By Kristin Burgess, RD
A guide to making your favorite recipes healthier for the holidays.
With the holidays coming up, we are always looking for ways to make our favorite foods healthier. Nutrition is important no matter what time of the year. Whipping up healthy, yummy meals might be easier than you think. Try some of these modifications next time you go to make your favorite holiday recipe.
Low Sugar Swaps
- Unsweetened applesauce for sugar: replace applesauce for sugar in a 1:1 ratio of portion size. However, omit 1/4 cup liquid for every 1 cup applesauce used.
- Seltzer water for soda: seltzer water will still have the carbonation of regular soda and by adding a few slices of fresh fruit, you can have some flavor and sweetness.
- Cacao nibs for chocolate chips: cacao nibs are chocolate chips without the added sugar and fat.
- Vanilla for sugar: for every two tablespoons of sugar you cut, add half a teaspoon of vanilla.
- Seltzer water for tonic water or juice in a mixed drink: cut out your sugar completely by avoiding tonic water and juice.
Healthy Carb Swaps
- Quinoa for couscous: did you know couscous is actually just a tiny ball of white processed pasta? Choose whole grain, nutrient packed quinoa instead.
- 100% whole wheat or whole grain pasta for white pasta: it is always better to avoid processed foods and choose whole grains.
- Rolled oats or crushed bran cereal for bread crumbs: bread crumbs are often highly processed and highly salted.
Healthy Fat Swaps
- Avocado puree for butter or margarine: the subtle flavor and creaminess of avocado puree tends to allow for a similar texture in baked goods as butter. In general, one cup puree for one cup butter, though some recipes might take some adjusting. This swap is often an easy one but some experimenting might be needed.
- Applesauce for butter or margarine: if the recipe calls for one cup butter, use half a cup of applesauce and half a cup of olive oil.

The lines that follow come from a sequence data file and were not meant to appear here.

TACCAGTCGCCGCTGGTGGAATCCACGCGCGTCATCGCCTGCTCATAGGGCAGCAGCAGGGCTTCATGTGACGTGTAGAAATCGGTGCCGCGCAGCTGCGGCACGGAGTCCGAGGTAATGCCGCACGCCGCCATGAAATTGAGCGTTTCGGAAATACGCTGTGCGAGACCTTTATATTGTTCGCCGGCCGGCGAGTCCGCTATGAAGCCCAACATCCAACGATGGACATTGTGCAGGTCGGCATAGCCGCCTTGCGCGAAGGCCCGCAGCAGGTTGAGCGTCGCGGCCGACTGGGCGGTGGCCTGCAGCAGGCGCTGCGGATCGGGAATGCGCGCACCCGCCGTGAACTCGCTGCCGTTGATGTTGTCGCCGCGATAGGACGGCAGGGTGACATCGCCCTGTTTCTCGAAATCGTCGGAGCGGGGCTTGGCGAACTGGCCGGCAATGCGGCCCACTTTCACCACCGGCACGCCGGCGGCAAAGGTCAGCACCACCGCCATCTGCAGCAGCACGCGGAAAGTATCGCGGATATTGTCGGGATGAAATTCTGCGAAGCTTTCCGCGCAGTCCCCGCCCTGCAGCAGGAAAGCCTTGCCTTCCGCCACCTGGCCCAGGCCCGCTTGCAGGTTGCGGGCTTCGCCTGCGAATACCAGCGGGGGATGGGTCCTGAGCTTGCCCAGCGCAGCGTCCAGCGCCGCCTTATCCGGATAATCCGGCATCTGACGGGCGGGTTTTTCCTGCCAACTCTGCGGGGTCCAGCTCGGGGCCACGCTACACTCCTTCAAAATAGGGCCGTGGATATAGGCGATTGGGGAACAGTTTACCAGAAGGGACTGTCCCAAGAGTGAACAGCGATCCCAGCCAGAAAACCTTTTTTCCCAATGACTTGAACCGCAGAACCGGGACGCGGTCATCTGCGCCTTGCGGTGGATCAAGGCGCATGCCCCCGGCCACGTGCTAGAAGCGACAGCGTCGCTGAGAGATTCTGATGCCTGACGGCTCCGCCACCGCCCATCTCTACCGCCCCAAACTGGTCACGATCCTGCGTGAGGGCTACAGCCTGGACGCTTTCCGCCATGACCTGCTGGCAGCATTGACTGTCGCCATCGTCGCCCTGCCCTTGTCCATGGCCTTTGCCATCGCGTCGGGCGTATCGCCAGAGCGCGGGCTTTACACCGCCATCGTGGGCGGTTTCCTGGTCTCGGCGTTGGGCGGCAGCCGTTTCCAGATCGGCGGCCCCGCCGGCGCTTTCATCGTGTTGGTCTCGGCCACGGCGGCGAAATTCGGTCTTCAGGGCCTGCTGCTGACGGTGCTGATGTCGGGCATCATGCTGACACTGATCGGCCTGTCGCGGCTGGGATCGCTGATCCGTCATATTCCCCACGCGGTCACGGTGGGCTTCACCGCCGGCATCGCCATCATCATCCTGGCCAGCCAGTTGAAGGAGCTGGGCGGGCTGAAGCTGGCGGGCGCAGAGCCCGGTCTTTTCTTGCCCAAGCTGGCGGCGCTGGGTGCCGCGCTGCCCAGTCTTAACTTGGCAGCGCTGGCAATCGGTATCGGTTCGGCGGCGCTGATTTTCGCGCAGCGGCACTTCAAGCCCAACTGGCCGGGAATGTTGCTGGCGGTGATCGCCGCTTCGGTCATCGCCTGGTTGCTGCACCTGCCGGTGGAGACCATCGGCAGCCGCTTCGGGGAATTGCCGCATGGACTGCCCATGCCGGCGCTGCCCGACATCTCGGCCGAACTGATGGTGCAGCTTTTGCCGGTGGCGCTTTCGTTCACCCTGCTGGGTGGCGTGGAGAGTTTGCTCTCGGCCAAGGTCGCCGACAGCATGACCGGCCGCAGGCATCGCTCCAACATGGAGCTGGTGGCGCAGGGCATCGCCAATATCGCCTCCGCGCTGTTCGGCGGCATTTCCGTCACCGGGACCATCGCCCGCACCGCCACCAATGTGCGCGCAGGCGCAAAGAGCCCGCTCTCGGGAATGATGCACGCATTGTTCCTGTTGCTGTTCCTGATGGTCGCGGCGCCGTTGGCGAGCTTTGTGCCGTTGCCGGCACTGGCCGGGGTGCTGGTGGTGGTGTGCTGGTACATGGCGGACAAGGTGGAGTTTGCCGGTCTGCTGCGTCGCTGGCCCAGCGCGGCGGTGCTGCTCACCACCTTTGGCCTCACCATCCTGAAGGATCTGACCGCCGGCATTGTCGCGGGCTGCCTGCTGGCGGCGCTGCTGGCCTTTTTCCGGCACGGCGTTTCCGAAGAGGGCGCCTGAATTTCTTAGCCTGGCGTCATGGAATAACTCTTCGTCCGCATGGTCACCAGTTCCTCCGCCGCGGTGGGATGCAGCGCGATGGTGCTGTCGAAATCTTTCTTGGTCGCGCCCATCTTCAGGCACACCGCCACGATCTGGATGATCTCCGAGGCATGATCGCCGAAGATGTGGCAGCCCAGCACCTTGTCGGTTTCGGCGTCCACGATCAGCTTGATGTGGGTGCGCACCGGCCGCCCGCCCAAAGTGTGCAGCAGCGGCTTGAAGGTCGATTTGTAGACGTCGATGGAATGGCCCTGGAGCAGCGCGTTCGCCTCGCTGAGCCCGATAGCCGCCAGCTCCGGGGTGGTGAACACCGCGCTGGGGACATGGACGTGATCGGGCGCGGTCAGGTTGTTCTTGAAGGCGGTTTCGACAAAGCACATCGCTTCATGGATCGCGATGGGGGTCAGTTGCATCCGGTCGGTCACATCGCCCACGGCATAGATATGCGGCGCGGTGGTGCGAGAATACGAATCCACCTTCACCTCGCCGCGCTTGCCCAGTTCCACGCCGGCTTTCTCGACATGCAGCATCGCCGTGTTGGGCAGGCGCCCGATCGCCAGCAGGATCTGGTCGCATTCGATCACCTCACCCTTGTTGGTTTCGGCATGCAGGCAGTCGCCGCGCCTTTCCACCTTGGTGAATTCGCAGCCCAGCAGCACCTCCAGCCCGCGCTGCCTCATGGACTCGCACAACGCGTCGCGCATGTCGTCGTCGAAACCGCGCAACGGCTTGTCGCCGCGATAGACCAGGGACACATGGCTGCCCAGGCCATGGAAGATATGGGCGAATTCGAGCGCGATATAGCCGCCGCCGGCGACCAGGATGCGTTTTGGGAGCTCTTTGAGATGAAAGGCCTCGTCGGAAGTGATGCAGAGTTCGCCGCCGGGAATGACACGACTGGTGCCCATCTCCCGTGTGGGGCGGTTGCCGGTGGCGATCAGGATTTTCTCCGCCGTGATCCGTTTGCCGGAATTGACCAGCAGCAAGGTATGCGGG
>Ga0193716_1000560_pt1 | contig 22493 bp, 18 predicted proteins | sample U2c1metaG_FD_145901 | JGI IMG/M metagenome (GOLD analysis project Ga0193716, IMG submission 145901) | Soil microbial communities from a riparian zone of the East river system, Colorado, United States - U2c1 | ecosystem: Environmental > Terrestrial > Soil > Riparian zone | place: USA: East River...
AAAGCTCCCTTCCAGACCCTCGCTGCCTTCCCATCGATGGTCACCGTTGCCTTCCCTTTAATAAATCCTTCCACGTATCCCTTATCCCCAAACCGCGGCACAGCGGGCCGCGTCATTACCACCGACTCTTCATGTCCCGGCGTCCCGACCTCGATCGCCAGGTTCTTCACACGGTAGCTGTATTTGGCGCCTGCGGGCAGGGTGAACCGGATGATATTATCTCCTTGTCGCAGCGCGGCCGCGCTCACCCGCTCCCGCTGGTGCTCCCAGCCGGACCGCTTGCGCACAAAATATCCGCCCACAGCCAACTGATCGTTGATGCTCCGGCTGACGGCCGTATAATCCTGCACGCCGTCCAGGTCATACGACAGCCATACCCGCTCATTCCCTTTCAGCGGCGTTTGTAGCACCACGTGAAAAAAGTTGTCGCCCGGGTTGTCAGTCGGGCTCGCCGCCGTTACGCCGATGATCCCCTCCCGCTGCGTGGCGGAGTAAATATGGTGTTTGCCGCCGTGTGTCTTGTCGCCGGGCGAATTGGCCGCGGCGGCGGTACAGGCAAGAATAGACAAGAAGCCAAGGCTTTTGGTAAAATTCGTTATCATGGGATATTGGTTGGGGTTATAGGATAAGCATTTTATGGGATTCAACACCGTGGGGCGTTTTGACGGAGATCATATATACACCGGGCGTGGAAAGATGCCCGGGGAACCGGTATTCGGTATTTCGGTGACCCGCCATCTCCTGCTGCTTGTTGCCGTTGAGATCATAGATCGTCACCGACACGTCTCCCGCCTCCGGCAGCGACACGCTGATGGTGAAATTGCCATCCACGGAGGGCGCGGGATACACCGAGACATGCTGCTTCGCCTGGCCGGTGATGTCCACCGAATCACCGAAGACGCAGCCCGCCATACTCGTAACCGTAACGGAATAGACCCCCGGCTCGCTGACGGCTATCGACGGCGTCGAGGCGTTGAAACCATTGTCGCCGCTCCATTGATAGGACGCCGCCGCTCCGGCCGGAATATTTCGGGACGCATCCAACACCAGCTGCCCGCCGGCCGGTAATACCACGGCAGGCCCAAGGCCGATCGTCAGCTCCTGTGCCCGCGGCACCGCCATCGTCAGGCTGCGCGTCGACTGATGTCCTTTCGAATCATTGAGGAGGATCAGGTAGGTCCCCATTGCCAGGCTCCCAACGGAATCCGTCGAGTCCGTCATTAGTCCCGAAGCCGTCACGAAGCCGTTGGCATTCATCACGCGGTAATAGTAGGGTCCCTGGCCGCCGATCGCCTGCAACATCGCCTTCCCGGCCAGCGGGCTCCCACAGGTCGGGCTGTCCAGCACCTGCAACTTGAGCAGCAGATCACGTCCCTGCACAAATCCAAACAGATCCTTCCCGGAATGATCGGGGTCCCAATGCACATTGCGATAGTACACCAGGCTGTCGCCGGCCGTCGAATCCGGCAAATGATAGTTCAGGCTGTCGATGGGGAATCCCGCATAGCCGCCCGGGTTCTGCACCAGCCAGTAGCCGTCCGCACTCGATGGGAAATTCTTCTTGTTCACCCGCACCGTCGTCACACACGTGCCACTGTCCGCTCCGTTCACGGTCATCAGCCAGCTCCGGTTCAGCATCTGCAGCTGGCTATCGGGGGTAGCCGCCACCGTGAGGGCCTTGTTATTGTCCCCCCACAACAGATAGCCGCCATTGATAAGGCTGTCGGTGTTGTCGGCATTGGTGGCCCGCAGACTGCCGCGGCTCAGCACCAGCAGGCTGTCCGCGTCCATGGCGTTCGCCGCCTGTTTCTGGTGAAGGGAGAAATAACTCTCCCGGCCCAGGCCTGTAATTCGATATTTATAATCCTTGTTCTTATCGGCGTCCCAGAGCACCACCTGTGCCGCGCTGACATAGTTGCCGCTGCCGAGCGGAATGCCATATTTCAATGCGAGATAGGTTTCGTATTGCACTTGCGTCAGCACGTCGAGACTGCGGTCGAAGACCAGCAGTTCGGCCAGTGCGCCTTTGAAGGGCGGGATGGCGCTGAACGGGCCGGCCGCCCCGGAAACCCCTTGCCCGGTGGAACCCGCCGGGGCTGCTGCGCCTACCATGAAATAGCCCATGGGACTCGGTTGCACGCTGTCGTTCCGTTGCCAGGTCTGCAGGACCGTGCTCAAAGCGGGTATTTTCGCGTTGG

- Olive oil for any oil: olive oil is always the healthiest and can be used in any recipe. Runner up oils would be avocado, coconut, grape-seed and peanut.
- Natural peanut butter for processed peanut butter: choose natural peanut butter over varieties with added oils, sugar and salt. Be sure to read the ingredient list and stick to one that has just peanuts.
- Ground flax seed for eggs: for every egg, mix one tablespoon ground flaxseed with three tablespoons of water and whisk with a fork. The biggest challenge is you have to let the mixture sit in the refrigerator for 10 minutes before using.
- Ground chia seeds for eggs: mix one tablespoon chia seeds into one cup water and let it sit for fifteen minutes before substituting for one egg.
Low Sodium Swaps:
- Homemade salad dressing for store-bought: unless you are specifically reading food labels for low sodium, dressings are generally loaded in sodium. Make your own and limit the added salt yourself.
- Herbs and powders for salt: choose garlic powder over garlic salt, for example. Flavor your recipes using herbs and avoid salt completely.
- Dark leafy greens over any other lettuce: the darker, the more antioxidants and the more nutrients.
- Olive oil spray over bottle of oil: spray bottles are worth it because it allows you to cover a bigger surface area with less oil.
- Greek yogurt over any other yogurt: Greek yogurt is strained in a way that allows more protein to be retained in the product.
- Brown rice for white: unless the white rice is 100% whole grain white rice.
- Whole grain tortilla over white tortilla: choose the whole grain version of any food product.
- Greek yogurt for sour cream: the products have similar textures and taste but Greek yogurt has more healthy fat and protein.
There are many ways we can make our food healthy. Cooking techniques matter too. Cooking at low temperatures will prevent natural and added fats from turning in to a trans fat. Steaming is likely to retain more nutrients than boiling. Baking is always healthier than pan or deep frying.
For more advice on recipe modifications and healthier eating during the holidays, contact Kristin Burgess, RD.